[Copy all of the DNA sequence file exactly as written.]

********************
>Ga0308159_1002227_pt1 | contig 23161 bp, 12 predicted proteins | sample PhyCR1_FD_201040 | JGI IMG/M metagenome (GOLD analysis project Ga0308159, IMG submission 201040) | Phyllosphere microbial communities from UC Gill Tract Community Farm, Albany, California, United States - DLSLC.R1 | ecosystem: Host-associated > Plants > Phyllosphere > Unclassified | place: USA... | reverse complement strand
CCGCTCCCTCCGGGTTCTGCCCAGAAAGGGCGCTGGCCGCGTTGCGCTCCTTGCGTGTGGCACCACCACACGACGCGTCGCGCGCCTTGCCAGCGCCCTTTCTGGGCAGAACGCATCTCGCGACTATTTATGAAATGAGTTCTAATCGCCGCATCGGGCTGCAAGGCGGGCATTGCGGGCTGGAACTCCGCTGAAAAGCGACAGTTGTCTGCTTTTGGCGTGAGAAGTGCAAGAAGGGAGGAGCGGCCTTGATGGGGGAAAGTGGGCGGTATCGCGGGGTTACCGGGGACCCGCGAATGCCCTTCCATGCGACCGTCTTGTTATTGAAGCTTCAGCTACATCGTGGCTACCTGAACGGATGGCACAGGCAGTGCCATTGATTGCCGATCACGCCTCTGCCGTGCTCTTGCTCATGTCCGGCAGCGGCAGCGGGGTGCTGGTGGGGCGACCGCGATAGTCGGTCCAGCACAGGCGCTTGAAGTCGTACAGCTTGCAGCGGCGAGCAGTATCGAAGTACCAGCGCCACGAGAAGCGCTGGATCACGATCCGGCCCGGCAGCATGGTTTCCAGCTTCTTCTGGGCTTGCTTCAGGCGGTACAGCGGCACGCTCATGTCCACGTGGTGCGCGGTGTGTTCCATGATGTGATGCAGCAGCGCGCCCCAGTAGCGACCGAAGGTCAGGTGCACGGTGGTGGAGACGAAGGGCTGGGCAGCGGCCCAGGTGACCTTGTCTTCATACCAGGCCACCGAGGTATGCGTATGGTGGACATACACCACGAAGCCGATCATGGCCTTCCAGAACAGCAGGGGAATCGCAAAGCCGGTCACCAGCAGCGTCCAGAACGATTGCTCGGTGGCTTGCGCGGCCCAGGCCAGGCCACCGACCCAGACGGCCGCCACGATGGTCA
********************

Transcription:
>Ga0308159_1002227_pt1 | contig 23161 bp, 12 predicted proteins | sample PhyCR1_FD_201040 | JGI IMG/M metagenome (GOLD analysis project Ga0308159, IMG submission 201040) | Phyllosphere microbial communities from UC Gill Tract Community Farm, Albany, California, United States - DLSLC.R1 | ecosystem: Host-associated > Plants > Phyllosphere > Unclassified | place: USA... | reverse complement strand
CCGCTCCCTCCGGGTTCTGCCCAGAAAGGGCGCTGGCCGCGTTGCGCTCCTTGCGTGTGGCACCACCACACGACGCGTCGCGCGCCTTGCCAGCGCCCTTTCTGGGCAGAACGCATCTCGCGACTATTTATGAAATGAGTTCTAATCGCCGCATCGGGCTGCAAGGCGGGCATTGCGGGCTGGAACTCCGCTGAAAAGCGACAGTTGTCTGCTTTTGGCGTGAGAAGTGCAAGAAGGGAGGAGCGGCCTTGATGGGGGAAAGTGGGCGGTATCGCGGGGTTACCGGGGACCCGCGAATGCCCTTCCATGCGACCGTCTTGTTATTGAAGCTTCAGCTACATCGTGGCTACCTGAACGGATGGCACAGGCAGTGCCATTGATTGCCGATCACGCCTCTGCCGTGCTCTTGCTCATGTCCGGCAGCGGCAGCGGGGTGCTGGTGGGGCGACCGCGATAGTCGGTCCAGCACAGGCGCTTGAAGTCGTACAGCTTGCAGCGGCGAGCAGTATCGAAGTACCAGCGCCACGAGAAGCGCTGGATCACGATCCGGCCCGGCAGCATGGTTTCCAGCTTCTTCTGGGCTTGCTTCAGGCGGTACAGCGGCACGCTCATGTCCACGTGGTGCGCGGTGTGTTCCATGATGTGATGCAGCAGCGCGCCCCAGTAGCGACCGAAGGTCAGGTGCACGGTGGTGGAGACGAAGGGCTGGGCAGCGGCCCAGGTGACCTTGTCTTCATACCAGGCCACCGAGGTATGCGTATGGTGGACATACACCACGAAGCCGATCATGGCCTTCCAGAACAGCAGGGGAATCGCAAAGCCGGTCACCAGCAGCGTCCAGAACGATTGCTCGGTGGCTTGCGCGGCCCAGGCCAGGCCACCGACCCAGACGGCCGCCACGATGGTCA